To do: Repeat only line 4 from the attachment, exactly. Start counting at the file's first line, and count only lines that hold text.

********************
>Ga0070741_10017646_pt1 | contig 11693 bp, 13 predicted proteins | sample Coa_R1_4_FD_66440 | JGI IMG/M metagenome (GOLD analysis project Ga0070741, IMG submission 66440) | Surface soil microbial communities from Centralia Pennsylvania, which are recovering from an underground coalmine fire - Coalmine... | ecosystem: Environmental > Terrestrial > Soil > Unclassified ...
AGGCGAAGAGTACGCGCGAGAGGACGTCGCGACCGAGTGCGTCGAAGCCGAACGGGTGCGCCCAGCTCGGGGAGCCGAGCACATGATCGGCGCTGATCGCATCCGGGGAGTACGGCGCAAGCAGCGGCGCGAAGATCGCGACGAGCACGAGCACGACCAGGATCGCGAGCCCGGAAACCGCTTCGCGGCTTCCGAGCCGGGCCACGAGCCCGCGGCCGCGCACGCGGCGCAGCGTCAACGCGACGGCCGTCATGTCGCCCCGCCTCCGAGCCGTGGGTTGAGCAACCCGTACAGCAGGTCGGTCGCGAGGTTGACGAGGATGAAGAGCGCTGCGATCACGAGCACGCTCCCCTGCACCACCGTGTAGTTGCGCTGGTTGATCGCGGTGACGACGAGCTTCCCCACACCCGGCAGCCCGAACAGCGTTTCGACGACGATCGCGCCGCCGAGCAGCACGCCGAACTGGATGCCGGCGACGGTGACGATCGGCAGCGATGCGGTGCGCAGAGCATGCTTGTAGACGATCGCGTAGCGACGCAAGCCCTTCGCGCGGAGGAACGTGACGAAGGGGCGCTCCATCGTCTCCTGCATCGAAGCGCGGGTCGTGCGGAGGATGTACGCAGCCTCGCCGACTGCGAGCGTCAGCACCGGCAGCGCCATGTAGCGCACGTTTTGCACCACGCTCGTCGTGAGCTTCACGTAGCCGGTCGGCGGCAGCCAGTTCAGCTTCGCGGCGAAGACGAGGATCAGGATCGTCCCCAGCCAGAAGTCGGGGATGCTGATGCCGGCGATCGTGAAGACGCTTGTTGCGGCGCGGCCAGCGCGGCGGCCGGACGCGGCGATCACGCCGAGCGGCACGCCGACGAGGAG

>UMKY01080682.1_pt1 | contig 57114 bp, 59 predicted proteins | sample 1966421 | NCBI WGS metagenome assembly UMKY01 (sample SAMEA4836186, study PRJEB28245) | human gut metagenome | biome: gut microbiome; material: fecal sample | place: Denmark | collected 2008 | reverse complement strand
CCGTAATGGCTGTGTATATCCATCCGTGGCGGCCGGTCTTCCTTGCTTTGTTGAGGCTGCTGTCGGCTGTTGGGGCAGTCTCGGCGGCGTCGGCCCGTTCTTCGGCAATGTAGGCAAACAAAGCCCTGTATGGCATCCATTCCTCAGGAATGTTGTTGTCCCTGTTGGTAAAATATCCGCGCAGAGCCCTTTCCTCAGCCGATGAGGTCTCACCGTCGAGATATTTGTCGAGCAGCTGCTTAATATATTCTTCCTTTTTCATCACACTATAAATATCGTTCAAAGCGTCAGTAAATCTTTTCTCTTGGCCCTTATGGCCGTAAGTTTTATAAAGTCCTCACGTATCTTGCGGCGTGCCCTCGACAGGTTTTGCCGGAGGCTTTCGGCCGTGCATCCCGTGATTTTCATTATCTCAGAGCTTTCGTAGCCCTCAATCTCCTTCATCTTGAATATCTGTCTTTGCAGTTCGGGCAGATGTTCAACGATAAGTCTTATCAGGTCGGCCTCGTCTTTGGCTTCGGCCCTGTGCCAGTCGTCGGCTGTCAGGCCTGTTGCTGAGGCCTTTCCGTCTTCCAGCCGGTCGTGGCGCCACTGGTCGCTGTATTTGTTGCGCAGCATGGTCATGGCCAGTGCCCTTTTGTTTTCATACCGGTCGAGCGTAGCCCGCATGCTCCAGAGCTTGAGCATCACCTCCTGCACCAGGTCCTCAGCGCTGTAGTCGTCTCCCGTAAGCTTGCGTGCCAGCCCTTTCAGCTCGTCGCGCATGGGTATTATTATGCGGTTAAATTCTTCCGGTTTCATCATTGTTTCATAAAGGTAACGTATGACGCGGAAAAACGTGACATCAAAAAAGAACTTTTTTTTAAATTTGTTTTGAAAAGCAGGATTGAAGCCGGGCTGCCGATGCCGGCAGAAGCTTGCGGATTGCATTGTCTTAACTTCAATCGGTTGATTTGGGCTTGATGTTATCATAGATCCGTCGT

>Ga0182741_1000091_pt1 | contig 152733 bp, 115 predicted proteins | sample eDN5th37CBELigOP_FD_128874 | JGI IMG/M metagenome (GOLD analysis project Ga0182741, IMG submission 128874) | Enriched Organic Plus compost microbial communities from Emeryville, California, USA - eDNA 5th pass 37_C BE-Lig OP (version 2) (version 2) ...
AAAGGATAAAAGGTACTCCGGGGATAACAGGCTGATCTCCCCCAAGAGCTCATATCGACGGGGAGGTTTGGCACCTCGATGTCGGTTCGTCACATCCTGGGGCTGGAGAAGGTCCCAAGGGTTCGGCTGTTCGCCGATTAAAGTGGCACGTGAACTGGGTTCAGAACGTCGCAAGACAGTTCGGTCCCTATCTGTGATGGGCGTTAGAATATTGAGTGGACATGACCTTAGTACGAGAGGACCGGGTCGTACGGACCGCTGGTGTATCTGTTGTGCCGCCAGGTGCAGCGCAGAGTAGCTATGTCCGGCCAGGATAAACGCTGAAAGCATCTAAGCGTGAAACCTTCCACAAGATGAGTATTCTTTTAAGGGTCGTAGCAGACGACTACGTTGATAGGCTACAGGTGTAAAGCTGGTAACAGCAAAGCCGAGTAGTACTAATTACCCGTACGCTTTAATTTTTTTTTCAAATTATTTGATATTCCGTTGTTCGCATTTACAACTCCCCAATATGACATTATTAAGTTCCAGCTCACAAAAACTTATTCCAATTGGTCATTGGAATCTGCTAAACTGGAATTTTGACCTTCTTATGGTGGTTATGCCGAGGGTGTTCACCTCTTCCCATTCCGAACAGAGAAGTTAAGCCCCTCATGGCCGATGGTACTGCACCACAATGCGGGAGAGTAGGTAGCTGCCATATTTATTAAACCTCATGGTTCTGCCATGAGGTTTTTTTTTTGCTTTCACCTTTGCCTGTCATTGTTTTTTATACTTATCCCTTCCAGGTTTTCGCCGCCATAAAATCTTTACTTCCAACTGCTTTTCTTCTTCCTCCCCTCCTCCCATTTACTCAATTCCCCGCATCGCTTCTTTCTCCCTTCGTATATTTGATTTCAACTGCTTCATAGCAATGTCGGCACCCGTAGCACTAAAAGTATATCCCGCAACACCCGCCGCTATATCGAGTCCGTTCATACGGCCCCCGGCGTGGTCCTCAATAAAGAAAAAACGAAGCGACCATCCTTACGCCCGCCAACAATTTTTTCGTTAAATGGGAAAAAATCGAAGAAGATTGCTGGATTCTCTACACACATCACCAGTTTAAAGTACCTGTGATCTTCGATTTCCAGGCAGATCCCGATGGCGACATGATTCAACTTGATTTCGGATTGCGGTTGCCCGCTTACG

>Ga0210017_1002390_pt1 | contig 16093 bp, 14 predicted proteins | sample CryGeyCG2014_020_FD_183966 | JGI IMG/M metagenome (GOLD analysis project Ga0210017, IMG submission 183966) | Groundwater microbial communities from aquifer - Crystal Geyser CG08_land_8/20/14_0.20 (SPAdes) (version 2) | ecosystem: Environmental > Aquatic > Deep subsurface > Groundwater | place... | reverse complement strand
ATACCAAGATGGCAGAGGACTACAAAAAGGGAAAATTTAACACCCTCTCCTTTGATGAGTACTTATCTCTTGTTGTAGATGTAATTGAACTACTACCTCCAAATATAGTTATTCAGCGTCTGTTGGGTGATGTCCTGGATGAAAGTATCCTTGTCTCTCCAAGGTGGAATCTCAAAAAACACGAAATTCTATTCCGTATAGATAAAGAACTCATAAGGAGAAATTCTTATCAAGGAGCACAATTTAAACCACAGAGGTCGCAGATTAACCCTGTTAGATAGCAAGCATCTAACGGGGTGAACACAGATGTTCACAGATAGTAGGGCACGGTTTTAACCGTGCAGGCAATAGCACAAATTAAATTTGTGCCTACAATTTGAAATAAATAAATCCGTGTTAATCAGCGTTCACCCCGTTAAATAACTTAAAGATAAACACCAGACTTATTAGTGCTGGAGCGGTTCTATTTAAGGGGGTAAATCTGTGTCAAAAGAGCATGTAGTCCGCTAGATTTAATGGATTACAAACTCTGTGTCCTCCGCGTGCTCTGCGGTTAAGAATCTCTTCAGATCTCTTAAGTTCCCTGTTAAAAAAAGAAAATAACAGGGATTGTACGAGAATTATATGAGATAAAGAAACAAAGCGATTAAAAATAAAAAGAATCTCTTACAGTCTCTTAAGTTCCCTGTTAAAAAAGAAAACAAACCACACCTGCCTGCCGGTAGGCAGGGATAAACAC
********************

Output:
CCGTAATGGCTGTGTATATCCATCCGTGGCGGCCGGTCTTCCTTGCTTTGTTGAGGCTGCTGTCGGCTGTTGGGGCAGTCTCGGCGGCGTCGGCCCGTTCTTCGGCAATGTAGGCAAACAAAGCCCTGTATGGCATCCATTCCTCAGGAATGTTGTTGTCCCTGTTGGTAAAATATCCGCGCAGAGCCCTTTCCTCAGCCGATGAGGTCTCACCGTCGAGATATTTGTCGAGCAGCTGCTTAATATATTCTTCCTTTTTCATCACACTATAAATATCGTTCAAAGCGTCAGTAAATCTTTTCTCTTGGCCCTTATGGCCGTAAGTTTTATAAAGTCCTCACGTATCTTGCGGCGTGCCCTCGACAGGTTTTGCCGGAGGCTTTCGGCCGTGCATCCCGTGATTTTCATTATCTCAGAGCTTTCGTAGCCCTCAATCTCCTTCATCTTGAATATCTGTCTTTGCAGTTCGGGCAGATGTTCAACGATAAGTCTTATCAGGTCGGCCTCGTCTTTGGCTTCGGCCCTGTGCCAGTCGTCGGCTGTCAGGCCTGTTGCTGAGGCCTTTCCGTCTTCCAGCCGGTCGTGGCGCCACTGGTCGCTGTATTTGTTGCGCAGCATGGTCATGGCCAGTGCCCTTTTGTTTTCATACCGGTCGAGCGTAGCCCGCATGCTCCAGAGCTTGAGCATCACCTCCTGCACCAGGTCCTCAGCGCTGTAGTCGTCTCCCGTAAGCTTGCGTGCCAGCCCTTTCAGCTCGTCGCGCATGGGTATTATTATGCGGTTAAATTCTTCCGGTTTCATCATTGTTTCATAAAGGTAACGTATGACGCGGAAAAACGTGACATCAAAAAAGAACTTTTTTTTAAATTTGTTTTGAAAAGCAGGATTGAAGCCGGGCTGCCGATGCCGGCAGAAGCTTGCGGATTGCATTGTCTTAACTTCAATCGGTTGATTTGGGCTTGATGTTATCATAGATCCGTCGT